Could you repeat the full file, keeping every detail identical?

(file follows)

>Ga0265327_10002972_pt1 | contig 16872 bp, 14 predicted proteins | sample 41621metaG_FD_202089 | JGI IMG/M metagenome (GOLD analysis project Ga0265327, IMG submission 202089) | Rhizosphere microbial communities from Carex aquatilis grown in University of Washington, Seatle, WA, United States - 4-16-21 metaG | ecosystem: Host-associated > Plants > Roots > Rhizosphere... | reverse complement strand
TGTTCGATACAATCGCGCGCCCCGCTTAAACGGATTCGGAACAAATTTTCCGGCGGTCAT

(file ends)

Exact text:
>Ga0265327_10002972_pt1 | contig 16872 bp, 14 predicted proteins | sample 41621metaG_FD_202089 | JGI IMG/M metagenome (GOLD analysis project Ga0265327, IMG submission 202089) | Rhizosphere microbial communities from Carex aquatilis grown in University of Washington, Seatle, WA, United States - 4-16-21 metaG | ecosystem: Host-associated > Plants > Roots > Rhizosphere... | reverse complement strand
TGTTCGATACAATCGCGCGCCCCGCTTAAACGGATTCGGAACAAATTTTCCGGCGGTCAT